"It's a mixture of trying to work out liff, life, the meaning of life, what the hell's going on, what are we doing here, what's the point of anything?" he says. "Why do people behave as they do? Why are things funny?

"I'd like people to go away feeling they haven't wasted their tea time, because I think people are generally going around life with a bag over their head. They're a little bit bored, a little bit cross, a little bit confused, they don't know what the point of much is.

"I've thought about these things a lot. I'd like people to go away with something useful, rather than just funny." He adds with a hint of sarcasm: "It's a self-help seminar, let's be honest."

In The Hitchhiker's Guide to the Galaxy, the computer Deep Thought spent seven-and-a-half million years working out the answer to life, the universe and everything. Its answer was the number 42.

After his 61 years, Lloyd talks a lot about the mystery of what makes something funny and suspects that if we could work out the secret of comedy, a lot of other things may become clear too.

"Jokes are a lot about meaning," he says. "I think if we understand what jokes mean and why they work, we'd understand everything else. Genuinely I do.

"Jokes. Consciousness. Gravity is another one." He mentions these three things a couple of times as examples of great mysteries of the universe.

"Life. It's very difficult to identify what it is. Is a rock alive?" This is where we came in. "Hmm. Barley. Is barley conscious? Hmm. Could be."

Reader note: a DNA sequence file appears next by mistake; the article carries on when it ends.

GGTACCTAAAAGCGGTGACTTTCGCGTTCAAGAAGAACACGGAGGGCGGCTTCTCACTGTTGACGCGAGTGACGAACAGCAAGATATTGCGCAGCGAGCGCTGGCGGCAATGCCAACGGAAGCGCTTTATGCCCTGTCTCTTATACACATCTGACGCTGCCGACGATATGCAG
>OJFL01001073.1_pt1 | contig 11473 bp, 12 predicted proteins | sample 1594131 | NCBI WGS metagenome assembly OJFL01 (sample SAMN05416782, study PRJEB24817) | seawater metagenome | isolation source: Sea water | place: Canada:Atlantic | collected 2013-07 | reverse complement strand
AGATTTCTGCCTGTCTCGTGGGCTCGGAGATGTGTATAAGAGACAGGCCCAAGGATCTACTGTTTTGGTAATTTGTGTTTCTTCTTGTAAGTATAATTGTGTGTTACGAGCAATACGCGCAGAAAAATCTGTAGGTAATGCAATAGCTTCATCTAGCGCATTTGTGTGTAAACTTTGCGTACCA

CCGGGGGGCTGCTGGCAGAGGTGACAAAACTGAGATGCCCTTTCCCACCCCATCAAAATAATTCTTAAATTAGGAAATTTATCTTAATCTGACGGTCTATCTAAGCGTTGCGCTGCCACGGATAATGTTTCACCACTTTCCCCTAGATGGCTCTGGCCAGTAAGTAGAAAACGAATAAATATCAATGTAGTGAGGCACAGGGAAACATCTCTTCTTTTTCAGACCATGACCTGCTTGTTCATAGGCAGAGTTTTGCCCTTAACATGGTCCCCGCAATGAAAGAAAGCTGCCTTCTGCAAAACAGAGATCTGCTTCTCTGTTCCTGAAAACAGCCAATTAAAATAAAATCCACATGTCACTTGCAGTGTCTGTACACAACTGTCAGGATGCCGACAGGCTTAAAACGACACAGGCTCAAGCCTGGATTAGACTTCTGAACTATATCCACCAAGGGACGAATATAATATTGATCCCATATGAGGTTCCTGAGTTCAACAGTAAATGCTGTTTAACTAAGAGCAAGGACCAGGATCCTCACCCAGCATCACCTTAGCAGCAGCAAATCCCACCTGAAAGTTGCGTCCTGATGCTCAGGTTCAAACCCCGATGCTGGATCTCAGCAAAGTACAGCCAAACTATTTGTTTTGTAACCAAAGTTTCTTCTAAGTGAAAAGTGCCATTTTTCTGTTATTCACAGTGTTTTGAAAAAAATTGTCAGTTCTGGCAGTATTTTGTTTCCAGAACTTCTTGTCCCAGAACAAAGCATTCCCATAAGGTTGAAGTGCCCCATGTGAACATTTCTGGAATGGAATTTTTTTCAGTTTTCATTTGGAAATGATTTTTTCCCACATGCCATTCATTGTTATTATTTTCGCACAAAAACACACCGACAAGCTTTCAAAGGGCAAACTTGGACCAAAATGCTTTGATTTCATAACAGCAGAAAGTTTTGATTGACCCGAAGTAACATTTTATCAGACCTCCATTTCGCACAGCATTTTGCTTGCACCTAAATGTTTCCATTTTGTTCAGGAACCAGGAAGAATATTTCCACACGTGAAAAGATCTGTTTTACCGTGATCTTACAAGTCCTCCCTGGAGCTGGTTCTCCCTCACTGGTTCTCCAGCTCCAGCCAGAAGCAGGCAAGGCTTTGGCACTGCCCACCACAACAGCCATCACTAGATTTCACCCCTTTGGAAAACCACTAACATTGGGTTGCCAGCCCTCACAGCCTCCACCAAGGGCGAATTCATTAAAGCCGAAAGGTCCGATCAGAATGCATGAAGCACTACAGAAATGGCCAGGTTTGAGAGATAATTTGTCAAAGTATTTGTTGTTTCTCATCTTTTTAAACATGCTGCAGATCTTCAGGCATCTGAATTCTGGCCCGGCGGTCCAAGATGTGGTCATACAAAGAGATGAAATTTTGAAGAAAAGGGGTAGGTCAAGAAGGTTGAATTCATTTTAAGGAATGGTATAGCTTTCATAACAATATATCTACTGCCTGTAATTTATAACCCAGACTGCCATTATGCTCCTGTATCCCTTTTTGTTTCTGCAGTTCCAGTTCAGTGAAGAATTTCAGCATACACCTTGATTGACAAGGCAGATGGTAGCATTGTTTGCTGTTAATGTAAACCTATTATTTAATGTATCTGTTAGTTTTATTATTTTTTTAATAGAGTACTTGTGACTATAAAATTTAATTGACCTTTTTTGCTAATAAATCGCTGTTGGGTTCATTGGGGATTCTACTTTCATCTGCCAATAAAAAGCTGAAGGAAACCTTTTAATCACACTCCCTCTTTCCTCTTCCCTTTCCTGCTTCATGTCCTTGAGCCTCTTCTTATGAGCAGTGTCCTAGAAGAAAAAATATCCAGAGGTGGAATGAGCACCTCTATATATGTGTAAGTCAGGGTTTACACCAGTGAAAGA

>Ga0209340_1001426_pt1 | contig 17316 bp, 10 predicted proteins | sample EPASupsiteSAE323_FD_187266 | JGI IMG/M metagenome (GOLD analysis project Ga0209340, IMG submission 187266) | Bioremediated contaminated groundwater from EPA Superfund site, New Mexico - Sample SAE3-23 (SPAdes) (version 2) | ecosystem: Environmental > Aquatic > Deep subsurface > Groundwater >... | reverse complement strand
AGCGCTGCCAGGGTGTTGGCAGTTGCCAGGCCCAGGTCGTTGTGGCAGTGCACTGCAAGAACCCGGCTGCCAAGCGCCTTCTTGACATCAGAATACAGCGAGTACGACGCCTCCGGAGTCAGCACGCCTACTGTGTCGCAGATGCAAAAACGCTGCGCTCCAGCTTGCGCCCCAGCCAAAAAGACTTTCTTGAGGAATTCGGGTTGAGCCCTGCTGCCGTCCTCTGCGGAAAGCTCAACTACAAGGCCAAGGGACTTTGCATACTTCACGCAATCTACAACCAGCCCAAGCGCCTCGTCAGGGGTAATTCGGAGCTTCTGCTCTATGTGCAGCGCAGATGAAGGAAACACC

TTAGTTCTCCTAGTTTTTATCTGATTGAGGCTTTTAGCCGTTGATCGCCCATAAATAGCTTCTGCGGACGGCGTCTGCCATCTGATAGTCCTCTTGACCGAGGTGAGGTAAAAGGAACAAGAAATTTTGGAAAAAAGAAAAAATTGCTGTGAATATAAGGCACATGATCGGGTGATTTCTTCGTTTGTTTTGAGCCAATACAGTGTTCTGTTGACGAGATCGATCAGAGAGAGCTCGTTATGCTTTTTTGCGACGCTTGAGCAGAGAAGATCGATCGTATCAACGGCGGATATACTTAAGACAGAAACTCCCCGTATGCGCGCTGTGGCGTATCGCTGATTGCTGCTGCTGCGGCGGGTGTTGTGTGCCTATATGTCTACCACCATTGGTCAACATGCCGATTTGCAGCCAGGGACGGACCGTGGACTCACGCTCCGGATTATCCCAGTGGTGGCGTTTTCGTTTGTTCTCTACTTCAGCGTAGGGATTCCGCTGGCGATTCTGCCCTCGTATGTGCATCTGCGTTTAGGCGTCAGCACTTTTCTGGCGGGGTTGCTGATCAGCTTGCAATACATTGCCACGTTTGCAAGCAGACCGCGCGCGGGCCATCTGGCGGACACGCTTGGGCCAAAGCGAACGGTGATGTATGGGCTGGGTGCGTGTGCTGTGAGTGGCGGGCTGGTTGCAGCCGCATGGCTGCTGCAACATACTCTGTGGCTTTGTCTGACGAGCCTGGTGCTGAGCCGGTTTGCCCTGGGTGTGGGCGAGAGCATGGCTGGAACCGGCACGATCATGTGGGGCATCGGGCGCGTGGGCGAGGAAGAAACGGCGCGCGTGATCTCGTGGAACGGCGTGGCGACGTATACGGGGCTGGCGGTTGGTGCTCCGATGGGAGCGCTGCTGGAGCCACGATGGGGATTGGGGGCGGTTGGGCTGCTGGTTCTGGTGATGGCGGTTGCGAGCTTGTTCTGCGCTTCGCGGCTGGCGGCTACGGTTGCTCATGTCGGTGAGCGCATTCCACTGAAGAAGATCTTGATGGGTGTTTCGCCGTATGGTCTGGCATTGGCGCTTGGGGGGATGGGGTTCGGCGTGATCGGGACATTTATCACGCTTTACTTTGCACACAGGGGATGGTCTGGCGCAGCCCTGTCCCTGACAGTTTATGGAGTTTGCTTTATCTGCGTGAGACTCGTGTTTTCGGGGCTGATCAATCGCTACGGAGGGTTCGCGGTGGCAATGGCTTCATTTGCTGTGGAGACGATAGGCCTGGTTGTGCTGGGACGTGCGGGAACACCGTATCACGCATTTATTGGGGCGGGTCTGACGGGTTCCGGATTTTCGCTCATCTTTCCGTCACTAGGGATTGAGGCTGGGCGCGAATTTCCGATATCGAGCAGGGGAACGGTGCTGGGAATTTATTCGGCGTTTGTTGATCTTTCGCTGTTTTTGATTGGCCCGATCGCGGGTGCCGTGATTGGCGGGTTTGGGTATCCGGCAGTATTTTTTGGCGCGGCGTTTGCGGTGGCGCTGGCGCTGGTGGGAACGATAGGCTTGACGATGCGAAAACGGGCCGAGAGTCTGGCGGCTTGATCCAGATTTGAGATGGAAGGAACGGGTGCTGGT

I would say probably not. "Well, you'd be surprised."

John Lloyd collecting his CBE Lloyd was made a CBE in 2011 for services to broadcasting

I must admit I struggle to follow his theory about barley. Given his ferocious intellect, I must assume this is down to my stupidity and the time of the morning rather than his crackpot ideas.

Despite four decades in the comedy business, Lloyd says he has not solved the mystery of what makes something funny.

"I've no idea," he says. "I know it when it's funny, I'm very good at that. I can tell you why it's not funny. But why a thing is funny is extremely difficult.

"You can analyse a joke and say it's funny because this guy thought this was going to happen, and that happened, and it's surprising. But not all surprising things are funny.

"Do you know that biologists can't tell the difference between a live hamster and a dead one?" Errr...

"Do you know that botanists can't tell the difference between broccoli and cauliflower? You and I can, but they can't."

Lloyd seems like someone struggling to make sense of a universe full of quite interesting information. He is making the point that some things that appear obvious cannot be scientifically explained - like whether something is funny or not.

"You can see with your own eyes they're completely different. What's going on?"

John Lloyd: Liff of QI is at the Underbelly in Bristo Square, Edinburgh, from 31 July to 24 August.